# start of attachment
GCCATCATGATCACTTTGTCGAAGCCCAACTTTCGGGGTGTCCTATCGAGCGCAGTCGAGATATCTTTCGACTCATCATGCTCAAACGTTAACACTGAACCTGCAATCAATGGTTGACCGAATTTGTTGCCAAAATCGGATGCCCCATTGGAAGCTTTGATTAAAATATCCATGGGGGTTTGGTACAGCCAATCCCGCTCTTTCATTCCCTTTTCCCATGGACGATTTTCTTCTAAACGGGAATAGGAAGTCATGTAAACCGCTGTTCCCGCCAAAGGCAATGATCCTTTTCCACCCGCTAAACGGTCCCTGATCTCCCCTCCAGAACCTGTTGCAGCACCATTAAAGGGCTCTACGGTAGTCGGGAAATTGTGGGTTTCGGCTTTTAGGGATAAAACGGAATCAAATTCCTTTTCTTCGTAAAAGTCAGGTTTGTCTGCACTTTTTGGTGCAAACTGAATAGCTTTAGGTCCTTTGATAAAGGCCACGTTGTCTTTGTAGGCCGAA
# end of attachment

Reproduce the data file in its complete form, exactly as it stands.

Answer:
GCCATCATGATCACTTTGTCGAAGCCCAACTTTCGGGGTGTCCTATCGAGCGCAGTCGAGATATCTTTCGACTCATCATGCTCAAACGTTAACACTGAACCTGCAATCAATGGTTGACCGAATTTGTTGCCAAAATCGGATGCCCCATTGGAAGCTTTGATTAAAATATCCATGGGGGTTTGGTACAGCCAATCCCGCTCTTTCATTCCCTTTTCCCATGGACGATTTTCTTCTAAACGGGAATAGGAAGTCATGTAAACCGCTGTTCCCGCCAAAGGCAATGATCCTTTTCCACCCGCTAAACGGTCCCTGATCTCCCCTCCAGAACCTGTTGCAGCACCATTAAAGGGCTCTACGGTAGTCGGGAAATTGTGGGTTTCGGCTTTTAGGGATAAAACGGAATCAAATTCCTTTTCTTCGTAAAAGTCAGGTTTGTCTGCACTTTTTGGTGCAAACTGAATAGCTTTAGGTCCTTTGATAAAGGCCACGTTGTCTTTGTAGGCCGAA